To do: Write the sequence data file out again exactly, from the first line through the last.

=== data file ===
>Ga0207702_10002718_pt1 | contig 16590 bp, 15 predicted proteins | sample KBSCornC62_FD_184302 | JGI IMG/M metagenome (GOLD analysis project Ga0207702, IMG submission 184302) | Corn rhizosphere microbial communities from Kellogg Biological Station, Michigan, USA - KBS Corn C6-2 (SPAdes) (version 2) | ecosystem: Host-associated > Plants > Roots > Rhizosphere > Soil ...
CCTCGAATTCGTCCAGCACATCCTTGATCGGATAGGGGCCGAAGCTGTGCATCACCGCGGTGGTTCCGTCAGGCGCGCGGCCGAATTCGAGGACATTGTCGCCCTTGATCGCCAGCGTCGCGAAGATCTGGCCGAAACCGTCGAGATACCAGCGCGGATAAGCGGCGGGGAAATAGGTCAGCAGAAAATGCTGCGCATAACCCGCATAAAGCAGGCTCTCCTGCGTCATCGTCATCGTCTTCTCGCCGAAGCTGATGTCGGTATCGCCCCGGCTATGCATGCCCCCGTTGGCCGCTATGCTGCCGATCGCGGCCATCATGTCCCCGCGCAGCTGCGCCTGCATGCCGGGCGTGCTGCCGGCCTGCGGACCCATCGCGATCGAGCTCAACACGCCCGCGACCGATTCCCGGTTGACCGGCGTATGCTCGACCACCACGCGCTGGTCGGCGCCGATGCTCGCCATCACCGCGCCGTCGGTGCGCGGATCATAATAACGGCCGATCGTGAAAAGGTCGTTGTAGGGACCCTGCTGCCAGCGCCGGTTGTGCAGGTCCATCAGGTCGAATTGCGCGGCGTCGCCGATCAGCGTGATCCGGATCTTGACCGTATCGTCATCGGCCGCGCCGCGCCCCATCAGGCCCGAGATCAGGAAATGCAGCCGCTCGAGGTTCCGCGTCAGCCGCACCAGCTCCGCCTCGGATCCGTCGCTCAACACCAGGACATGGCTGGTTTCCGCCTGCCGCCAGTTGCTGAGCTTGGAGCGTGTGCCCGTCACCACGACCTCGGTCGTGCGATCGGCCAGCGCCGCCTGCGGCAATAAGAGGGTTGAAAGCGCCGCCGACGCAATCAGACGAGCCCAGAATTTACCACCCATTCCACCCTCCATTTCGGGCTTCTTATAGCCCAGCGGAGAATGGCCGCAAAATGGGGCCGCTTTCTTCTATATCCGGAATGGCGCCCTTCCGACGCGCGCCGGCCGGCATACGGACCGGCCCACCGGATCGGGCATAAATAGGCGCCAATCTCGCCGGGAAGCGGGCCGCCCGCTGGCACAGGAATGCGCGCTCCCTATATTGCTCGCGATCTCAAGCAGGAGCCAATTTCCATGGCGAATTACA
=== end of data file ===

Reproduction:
>Ga0207702_10002718_pt1 | contig 16590 bp, 15 predicted proteins | sample KBSCornC62_FD_184302 | JGI IMG/M metagenome (GOLD analysis project Ga0207702, IMG submission 184302) | Corn rhizosphere microbial communities from Kellogg Biological Station, Michigan, USA - KBS Corn C6-2 (SPAdes) (version 2) | ecosystem: Host-associated > Plants > Roots > Rhizosphere > Soil ...
CCTCGAATTCGTCCAGCACATCCTTGATCGGATAGGGGCCGAAGCTGTGCATCACCGCGGTGGTTCCGTCAGGCGCGCGGCCGAATTCGAGGACATTGTCGCCCTTGATCGCCAGCGTCGCGAAGATCTGGCCGAAACCGTCGAGATACCAGCGCGGATAAGCGGCGGGGAAATAGGTCAGCAGAAAATGCTGCGCATAACCCGCATAAAGCAGGCTCTCCTGCGTCATCGTCATCGTCTTCTCGCCGAAGCTGATGTCGGTATCGCCCCGGCTATGCATGCCCCCGTTGGCCGCTATGCTGCCGATCGCGGCCATCATGTCCCCGCGCAGCTGCGCCTGCATGCCGGGCGTGCTGCCGGCCTGCGGACCCATCGCGATCGAGCTCAACACGCCCGCGACCGATTCCCGGTTGACCGGCGTATGCTCGACCACCACGCGCTGGTCGGCGCCGATGCTCGCCATCACCGCGCCGTCGGTGCGCGGATCATAATAACGGCCGATCGTGAAAAGGTCGTTGTAGGGACCCTGCTGCCAGCGCCGGTTGTGCAGGTCCATCAGGTCGAATTGCGCGGCGTCGCCGATCAGCGTGATCCGGATCTTGACCGTATCGTCATCGGCCGCGCCGCGCCCCATCAGGCCCGAGATCAGGAAATGCAGCCGCTCGAGGTTCCGCGTCAGCCGCACCAGCTCCGCCTCGGATCCGTCGCTCAACACCAGGACATGGCTGGTTTCCGCCTGCCGCCAGTTGCTGAGCTTGGAGCGTGTGCCCGTCACCACGACCTCGGTCGTGCGATCGGCCAGCGCCGCCTGCGGCAATAAGAGGGTTGAAAGCGCCGCCGACGCAATCAGACGAGCCCAGAATTTACCACCCATTCCACCCTCCATTTCGGGCTTCTTATAGCCCAGCGGAGAATGGCCGCAAAATGGGGCCGCTTTCTTCTATATCCGGAATGGCGCCCTTCCGACGCGCGCCGGCCGGCATACGGACCGGCCCACCGGATCGGGCATAAATAGGCGCCAATCTCGCCGGGAAGCGGGCCGCCCGCTGGCACAGGAATGCGCGCTCCCTATATTGCTCGCGATCTCAAGCAGGAGCCAATTTCCATGGCGAATTACA